Teri Hrabovsky responds to the needs of foster children day or night.
After three children, Teri Hrabovsky and her husband, Brian, began exploring the adoption process for a fourth child. Foster parenting had not entered their minds, but the classes they took to be part of the system quickly changed their minds.
“There was so much need and so many children,” Hrabovsky says. “Our hearts got broken midway through the classes, and we just knew we needed to foster.”
They jumped in with both feet, opened their hearts wide and fostered 20 children in their first year alone.
Nine years have passed. Fifty children have come and 48 have gone (two have been adopted). The entire family from Jefferson now volunteers together for their charity, One Heart Nola, to help cover the needs of foster families statewide.
One Heart Nola maintains a network of volunteers and donors who are ready to provide necessities for foster families at a moment’s notice: clothes; beds; cribs; strollers; diapers; toiletries; and toys. They have started providing drinks, snacks, small toys and DVD players for children in Department of Children and Family Services (DCFS) offices going through placement or having supervised family visits.
Hrabovsky has gained a reputation as the go-to gal for personally responding to the needs of children on short notice and late at night. She trains new foster parents, supports placement and adoption services, and organizes an annual gift drive during the holidays.
That work alone would be enough to keep one woman hopping (especially a mother of five children), but Hrabovsky is also a highly visible advocate and media spokesperson for the needs of Louisiana’s foster kids. She serves as president of the NOLA Hope Foster and Adoptive Parent Association, and she is on the new state Secretary of DCFS’s transition team. She has advocated tirelessly with legislators for maintaining and increasing resources available for special-needs foster children and therapeutic foster homes.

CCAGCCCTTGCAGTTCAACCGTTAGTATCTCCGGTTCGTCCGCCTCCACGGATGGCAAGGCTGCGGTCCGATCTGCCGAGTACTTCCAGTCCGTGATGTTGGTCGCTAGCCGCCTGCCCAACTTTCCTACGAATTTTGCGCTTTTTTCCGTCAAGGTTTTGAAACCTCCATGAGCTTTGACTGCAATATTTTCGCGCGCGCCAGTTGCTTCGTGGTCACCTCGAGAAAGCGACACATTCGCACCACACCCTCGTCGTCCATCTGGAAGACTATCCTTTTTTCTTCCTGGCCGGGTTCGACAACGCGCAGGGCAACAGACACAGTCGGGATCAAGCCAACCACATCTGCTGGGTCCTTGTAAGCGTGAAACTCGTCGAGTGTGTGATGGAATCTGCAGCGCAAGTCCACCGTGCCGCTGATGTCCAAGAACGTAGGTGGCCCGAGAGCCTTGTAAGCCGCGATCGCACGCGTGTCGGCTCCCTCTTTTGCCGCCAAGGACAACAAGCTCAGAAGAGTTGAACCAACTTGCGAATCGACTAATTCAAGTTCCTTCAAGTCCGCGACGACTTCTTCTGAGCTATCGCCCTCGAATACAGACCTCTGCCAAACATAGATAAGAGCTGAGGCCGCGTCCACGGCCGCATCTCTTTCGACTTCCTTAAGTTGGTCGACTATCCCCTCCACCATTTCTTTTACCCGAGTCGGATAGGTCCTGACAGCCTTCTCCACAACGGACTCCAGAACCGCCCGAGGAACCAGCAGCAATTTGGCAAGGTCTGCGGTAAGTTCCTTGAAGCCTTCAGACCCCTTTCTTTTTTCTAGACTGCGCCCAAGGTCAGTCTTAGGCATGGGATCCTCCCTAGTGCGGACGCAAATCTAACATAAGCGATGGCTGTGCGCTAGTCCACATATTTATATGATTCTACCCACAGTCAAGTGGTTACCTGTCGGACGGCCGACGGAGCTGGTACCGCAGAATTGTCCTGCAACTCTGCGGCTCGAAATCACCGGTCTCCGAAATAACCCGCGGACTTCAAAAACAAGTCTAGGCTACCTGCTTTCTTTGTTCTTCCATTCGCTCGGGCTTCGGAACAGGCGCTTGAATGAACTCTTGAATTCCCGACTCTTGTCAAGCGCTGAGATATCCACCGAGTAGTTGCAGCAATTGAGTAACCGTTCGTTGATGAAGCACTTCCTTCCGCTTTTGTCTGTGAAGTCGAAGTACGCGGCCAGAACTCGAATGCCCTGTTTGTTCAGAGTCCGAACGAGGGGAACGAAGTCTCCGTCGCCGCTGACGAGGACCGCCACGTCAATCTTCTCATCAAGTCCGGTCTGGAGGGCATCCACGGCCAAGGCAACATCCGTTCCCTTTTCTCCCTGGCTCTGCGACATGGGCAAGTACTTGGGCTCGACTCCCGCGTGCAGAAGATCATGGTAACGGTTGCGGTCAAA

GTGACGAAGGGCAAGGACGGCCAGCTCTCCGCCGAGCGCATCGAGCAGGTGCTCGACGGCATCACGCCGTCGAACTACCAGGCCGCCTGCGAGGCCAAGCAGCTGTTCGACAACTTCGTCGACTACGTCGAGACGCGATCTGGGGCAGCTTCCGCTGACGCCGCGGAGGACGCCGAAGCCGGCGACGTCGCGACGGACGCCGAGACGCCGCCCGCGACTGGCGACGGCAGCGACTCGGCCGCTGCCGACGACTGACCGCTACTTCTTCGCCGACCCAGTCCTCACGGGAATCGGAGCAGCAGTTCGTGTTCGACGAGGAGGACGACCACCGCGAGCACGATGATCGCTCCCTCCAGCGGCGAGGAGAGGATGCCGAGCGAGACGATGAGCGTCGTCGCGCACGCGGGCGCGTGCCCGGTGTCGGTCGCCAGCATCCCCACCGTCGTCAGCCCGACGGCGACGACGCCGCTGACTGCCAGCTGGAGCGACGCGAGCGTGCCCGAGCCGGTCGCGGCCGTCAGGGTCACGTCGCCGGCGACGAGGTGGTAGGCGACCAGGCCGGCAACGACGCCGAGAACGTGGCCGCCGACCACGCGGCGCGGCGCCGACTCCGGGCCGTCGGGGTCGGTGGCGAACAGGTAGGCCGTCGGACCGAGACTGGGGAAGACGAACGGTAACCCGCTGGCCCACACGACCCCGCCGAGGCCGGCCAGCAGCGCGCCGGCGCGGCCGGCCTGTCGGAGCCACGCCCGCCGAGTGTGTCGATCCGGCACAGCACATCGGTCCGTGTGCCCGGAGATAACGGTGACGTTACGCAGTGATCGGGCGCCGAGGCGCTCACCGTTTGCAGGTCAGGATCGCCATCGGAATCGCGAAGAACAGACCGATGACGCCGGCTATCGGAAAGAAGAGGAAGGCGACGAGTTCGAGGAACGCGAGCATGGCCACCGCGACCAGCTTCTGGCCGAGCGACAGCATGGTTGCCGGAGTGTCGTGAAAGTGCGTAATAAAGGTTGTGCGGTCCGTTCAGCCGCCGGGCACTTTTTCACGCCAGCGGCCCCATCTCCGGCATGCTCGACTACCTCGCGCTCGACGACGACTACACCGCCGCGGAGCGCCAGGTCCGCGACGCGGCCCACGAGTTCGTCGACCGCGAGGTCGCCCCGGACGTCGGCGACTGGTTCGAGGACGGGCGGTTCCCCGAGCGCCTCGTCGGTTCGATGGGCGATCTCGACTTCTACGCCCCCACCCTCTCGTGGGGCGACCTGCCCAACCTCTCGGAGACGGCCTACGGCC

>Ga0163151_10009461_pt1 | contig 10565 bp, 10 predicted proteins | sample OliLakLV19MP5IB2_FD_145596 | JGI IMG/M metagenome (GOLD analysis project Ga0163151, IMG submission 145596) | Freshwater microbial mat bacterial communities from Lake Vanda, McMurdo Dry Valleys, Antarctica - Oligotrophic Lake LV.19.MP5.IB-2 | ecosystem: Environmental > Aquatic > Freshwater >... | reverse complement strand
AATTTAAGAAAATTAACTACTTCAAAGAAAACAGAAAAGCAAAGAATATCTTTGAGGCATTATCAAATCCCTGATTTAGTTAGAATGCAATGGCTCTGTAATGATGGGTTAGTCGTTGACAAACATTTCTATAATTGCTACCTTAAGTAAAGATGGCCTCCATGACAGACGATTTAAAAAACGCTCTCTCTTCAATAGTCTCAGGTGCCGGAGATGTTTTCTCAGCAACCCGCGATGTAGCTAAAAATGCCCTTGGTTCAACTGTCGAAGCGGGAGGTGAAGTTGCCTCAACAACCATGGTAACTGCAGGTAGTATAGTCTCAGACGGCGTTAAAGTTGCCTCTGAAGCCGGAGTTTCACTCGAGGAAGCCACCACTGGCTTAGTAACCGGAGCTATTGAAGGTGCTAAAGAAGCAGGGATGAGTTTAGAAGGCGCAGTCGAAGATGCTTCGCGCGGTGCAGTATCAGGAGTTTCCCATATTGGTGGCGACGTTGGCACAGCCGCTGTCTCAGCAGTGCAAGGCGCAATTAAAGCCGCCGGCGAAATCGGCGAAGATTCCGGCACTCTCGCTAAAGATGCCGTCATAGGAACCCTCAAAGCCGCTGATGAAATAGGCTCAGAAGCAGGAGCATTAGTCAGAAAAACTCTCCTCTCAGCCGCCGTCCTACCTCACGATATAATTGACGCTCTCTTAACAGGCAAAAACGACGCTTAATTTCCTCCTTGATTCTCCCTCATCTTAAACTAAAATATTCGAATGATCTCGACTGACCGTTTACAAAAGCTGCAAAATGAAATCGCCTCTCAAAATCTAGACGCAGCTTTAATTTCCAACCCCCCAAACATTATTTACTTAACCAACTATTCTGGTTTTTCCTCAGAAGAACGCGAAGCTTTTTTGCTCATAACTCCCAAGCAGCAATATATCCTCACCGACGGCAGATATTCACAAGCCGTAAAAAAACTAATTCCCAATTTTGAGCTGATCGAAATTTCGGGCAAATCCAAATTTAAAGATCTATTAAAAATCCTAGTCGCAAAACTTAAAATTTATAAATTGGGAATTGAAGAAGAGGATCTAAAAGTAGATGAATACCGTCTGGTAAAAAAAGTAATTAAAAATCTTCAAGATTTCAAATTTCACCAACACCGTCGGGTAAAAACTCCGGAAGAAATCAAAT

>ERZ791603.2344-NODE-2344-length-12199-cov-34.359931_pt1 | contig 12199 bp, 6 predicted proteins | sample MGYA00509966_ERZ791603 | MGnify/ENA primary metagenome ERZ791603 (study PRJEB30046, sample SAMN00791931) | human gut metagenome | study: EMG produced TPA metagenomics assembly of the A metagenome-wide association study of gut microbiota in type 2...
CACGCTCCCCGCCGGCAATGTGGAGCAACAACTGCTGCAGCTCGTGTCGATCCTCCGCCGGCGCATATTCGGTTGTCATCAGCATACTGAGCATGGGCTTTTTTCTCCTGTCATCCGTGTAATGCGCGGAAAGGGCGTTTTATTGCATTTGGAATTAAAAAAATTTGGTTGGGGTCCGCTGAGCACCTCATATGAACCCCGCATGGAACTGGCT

Mostly, she just hopes she inspires people to action. “One of our thoughts is that everyone can do something,” she says. “Whether donating a box of diapers or buying a bed … everyone has a role to play in caring for the children. Our job is to find out what that is and empower people to do it.”
When it began in 2009, One Heart Nola was called In His Hands and consisted of just two foster families who recognized that the needs of foster children, birth families and foster families were greater than the state was able to provide. The families began spreading the word about specific needs to friends and family, neighbors and church members. They stopped in at garage sales asking for whatever didn’t sell. It didn’t take long to outgrow a bedroom where they stored donated items and open a resource facility benefiting children and families in need.
In Oct. 2015, the group was granted non-profit status and One Heart Nola was born. Run entirely by volunteers, One Heart Nola remains a grassroots operation that believes people best help other people.
Now Hrabovsky is receiving one of 10 annual Angel Awards from the Blue Cross and Blue Shield of Louisiana Foundation for her work to help Louisiana’s children. She said the $20,000 award will enable the organization to meet specific needs for more special children; airplane tickets for children moving in with an out-of-state grandparent; a senior ring for a teen about to age out of the system; dishes for a parent who worked hard to get her children back.
“It’s very humbling to receive this award,” she says. “No one person does everything. It’s a group effort. I couldn’t do what I do if they didn’t do everything that they did.” oneheartnola.com
One Heart Nola: By the Numbers
50 – Children the Hrabovskys have fostered in 9 years
1 – Bedrooms used to store original donations for One Heart Nola
25 – Complete bed sets now donated annually
24 – Hours per day that the Hrabovskys and One Heart Nola is available for emergencies
100s – Number of families One Heart Nola helps annually